Publication Process

Journal Acceptance Rates: Everything You Need to Know

Every journal has a role to publish and disseminate research in their field, and within that role is a sub-role, if you will. That of a “gatekeeper.” In other words, selecting which research is deserving of being published within the journal’s pages. Obviously, not all unsolicited papers can be accepted, so the editorial team of the journal will reject articles, either before or after peer review.

In this article, we’ll discuss what a journal acceptance rate is, and what it measures. We’ll also touch on how to find a journal’s acceptance rate.

The acceptance rate—the proportion of manuscripts that are selected for publication from the pool of all submitted manuscripts—is an apparently straightforward measure that an author make take into consideration when deciding where to submit a manuscript. Does an acceptance rate have any meaning as an evaluative metric, though?

What do Acceptance Rates Measure?

The acceptance rate of a journal is a measurement of how many manuscripts are accepted for publication, compared to how many are submitted. Even though it may seem to be a straightforward measurement, like most things in the research journal world, it’s a little more complicated than that. But, don’t worry, we’ll sort it all out.

To determine a journal’s acceptance rate, the number of accepted manuscripts is simply divided by the number of submitted manuscripts. For example, if in one year a journal accepts 60 manuscripts, but 500 are submitted that same year, the journal’s acceptance rate is:

60/500 = .12 or 12% acceptance rate

Seems simple enough, right? But, what does that number really mean? If the journal is relatively selective, like this acceptance rate indicates, what does it mean when a manuscript is rejected? It could be because the manuscript was poorly written, or it could be that it was an excellent manuscript, but out of the scope of the journal’s focus. Therefore, is a journal’s acceptance rate really an accurate measurement of a journal’s rigor in selecting manuscripts for publication?

Additionally, some journals calculate their acceptance rate differently. For example, looking at the number of accepted manuscripts divided by the sum of accepted and rejected manuscripts. In this other approach, the publisher is reporting a lower acceptance rate than a publisher with the same number of accepted and rejected articles. You can see how that looks below:

60/560 = .107 or 11% acceptance rate

So, in addition to knowing a journal’s acceptance rate, it helps to know how they’re calculating that rate. Journal’s with lower acceptance rates are generally thought to be more “prestigious,” but is it true? For instance, some journals let their editor select which manuscripts are even sent to the editorial team, and calculate their acceptance rate on those manuscripts – which is much less than the total of the received manuscripts. Other editors don’t keep an accurate count, and submit an estimate of their acceptance rate. Also, if the journal is highly specific, and only a few scientists and researchers can write manuscripts related to the scope of the journal, that would artificially increase the acceptance rate of the journal.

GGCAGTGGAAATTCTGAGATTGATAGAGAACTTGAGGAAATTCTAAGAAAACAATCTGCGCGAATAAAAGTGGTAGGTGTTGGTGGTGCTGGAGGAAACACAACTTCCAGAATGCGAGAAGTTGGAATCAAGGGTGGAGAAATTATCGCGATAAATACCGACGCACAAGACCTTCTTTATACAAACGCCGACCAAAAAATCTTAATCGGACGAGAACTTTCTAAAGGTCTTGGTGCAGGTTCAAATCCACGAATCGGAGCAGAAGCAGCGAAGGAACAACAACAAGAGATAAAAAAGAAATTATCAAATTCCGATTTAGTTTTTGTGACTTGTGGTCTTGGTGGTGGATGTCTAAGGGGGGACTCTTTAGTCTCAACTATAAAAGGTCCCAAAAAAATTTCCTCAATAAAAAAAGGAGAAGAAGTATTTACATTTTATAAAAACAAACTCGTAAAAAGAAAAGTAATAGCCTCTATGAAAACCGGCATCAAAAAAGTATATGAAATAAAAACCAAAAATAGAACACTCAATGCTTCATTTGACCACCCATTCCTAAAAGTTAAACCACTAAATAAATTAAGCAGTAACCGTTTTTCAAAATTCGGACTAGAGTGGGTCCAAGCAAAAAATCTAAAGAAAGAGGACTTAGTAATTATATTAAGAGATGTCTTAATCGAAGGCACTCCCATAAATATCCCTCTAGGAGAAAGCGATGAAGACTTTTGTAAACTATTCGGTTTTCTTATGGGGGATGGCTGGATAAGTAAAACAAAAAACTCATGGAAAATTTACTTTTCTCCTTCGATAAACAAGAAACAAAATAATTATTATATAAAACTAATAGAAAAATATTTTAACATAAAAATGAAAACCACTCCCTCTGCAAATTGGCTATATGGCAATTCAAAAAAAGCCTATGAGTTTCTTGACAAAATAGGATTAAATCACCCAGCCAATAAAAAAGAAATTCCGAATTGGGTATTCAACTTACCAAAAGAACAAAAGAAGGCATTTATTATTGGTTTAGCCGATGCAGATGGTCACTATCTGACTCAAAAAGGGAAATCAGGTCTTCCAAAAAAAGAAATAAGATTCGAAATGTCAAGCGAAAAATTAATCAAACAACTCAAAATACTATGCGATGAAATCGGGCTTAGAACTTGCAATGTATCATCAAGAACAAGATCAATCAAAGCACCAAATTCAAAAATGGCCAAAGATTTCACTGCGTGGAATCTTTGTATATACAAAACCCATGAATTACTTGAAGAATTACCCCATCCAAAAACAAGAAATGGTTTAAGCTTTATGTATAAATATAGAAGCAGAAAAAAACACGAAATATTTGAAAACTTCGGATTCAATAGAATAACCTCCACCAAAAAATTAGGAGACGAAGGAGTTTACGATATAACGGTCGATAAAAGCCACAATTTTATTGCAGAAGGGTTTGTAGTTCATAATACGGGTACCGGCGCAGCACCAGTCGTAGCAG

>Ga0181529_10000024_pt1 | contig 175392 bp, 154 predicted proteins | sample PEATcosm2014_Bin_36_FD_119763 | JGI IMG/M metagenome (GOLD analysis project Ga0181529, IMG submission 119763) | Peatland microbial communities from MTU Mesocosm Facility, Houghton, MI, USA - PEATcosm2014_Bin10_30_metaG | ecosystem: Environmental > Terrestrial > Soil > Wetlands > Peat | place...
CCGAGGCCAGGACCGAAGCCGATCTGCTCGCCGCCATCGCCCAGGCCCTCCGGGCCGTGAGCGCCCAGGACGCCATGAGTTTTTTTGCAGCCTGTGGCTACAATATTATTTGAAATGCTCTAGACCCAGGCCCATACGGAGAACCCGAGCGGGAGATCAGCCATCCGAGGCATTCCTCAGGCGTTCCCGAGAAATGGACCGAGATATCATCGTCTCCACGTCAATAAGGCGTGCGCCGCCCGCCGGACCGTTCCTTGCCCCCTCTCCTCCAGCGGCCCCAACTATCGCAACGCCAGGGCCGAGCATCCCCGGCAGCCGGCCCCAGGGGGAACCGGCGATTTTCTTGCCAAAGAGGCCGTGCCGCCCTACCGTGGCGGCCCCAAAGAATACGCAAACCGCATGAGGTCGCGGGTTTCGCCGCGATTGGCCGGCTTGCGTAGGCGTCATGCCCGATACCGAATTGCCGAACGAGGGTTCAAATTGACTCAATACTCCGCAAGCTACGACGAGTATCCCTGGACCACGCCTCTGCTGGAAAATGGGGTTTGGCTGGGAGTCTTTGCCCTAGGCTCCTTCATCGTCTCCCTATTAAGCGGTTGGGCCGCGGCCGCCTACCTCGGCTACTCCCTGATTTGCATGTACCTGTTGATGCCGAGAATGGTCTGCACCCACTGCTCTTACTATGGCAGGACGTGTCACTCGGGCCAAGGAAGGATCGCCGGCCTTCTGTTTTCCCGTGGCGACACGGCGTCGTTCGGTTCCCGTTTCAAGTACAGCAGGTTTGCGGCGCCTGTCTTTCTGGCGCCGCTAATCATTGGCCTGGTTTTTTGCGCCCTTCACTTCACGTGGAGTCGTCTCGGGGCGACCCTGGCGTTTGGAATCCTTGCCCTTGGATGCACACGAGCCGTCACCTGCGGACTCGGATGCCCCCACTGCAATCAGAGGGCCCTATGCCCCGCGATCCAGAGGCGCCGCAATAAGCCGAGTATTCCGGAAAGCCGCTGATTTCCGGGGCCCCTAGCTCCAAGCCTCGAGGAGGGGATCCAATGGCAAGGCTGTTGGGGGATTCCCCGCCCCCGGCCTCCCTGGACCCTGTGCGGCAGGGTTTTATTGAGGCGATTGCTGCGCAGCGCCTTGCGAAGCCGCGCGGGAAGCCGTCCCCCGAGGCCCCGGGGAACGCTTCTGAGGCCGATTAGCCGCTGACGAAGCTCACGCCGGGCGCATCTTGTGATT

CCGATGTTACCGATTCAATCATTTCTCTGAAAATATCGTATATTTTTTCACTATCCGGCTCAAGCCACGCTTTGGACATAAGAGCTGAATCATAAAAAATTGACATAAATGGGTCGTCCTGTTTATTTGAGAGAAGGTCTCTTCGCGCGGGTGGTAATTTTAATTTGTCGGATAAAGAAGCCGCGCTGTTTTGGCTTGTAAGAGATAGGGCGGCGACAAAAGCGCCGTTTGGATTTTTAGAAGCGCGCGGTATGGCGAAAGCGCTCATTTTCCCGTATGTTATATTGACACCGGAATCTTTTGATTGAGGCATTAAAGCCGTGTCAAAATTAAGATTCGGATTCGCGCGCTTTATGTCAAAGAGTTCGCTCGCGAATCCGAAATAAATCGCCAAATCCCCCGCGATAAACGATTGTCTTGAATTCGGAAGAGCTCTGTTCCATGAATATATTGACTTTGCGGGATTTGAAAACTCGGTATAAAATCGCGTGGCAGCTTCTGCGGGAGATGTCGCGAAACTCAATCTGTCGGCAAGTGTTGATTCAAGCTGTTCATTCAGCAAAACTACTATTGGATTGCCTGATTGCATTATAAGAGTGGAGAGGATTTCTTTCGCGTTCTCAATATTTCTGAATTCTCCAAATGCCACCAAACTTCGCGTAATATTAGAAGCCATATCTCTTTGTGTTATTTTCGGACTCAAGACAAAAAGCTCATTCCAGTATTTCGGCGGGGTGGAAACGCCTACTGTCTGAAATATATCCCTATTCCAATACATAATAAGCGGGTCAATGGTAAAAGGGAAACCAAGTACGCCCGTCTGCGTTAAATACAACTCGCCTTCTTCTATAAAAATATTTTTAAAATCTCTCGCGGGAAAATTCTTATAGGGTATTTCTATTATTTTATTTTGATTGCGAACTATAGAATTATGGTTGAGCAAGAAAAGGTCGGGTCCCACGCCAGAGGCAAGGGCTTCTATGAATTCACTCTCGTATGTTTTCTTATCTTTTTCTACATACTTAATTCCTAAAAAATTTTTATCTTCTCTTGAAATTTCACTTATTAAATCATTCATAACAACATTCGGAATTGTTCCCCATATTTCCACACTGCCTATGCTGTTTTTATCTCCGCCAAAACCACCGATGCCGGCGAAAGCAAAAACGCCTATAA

The bigger question might be, though, “Does it matter?” Does a journal’s acceptance really have any meaning, as you’re evaluating which journal to submit your paper to?

What Our Research Shows

We looked at over 2,300 journals (more than 80% of them published by Elsevier), and calculated that the average acceptance rate was 32%. The range of acceptance was from just over 1% to 93.2%.

However, if we look at the different aspects of the group of journals, we can draw some general conclusions.

  • Larger journals have lower acceptance rates than smaller journals, between 10-60%
  • Older journals have lower acceptance rates than newer journals, but not by much
  • High-impact journals have relatively low acceptance rates, but there’s much variation still (5-50% acceptance)
  • We did not see a relationship between the share of review papers that were published compared to the corresponding acceptance rate
  • Gold open access journals had higher acceptance rates than other models of open access journals. Take note that newer journals tend to follow the Gold open access model.
  • No relationship was found between the breadth of scope for a journal and its acceptance rate. But journals within the scope of formal sciences (mathematics, economics, computer science) had lower acceptance rates than journals that focused on medicine and the life sciences.

For yet another take on this topic, check out our article on Journal Impact Factors.

How to Find Journal Acceptance Rates

While there’s no comprehensive journal acceptance rate list, per se, this information is readily found in journal editor reports, journal finding tools and on metric pages within the journal itself. You can find these rates by utilizing the below tips:

  • Contact the journal: Many times, if you contact the editor of the journal, they will share their acceptance rate with you.
  • Industry/field publishing resources: Check with library databases within your field. Sometimes you can find acceptance rates there.
  • Google: Some journals publish their acceptance rate on their home page. Alternatively, if you Google a specific society, they may also publish the acceptance rates of associated journals.
  • Elsevier Journal Acceptance Rate: We keep track of our journals’ acceptance rates by dividing the total of accepted articles by the total of submitted articles.

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Herbert, Rachel, Accept Me, Accept Me Not: What Do Journal Acceptance Rates Really Mean? (February 15, 2020). International Center for the Study of Research Paper No. Forthcoming, Available at SSRN: or

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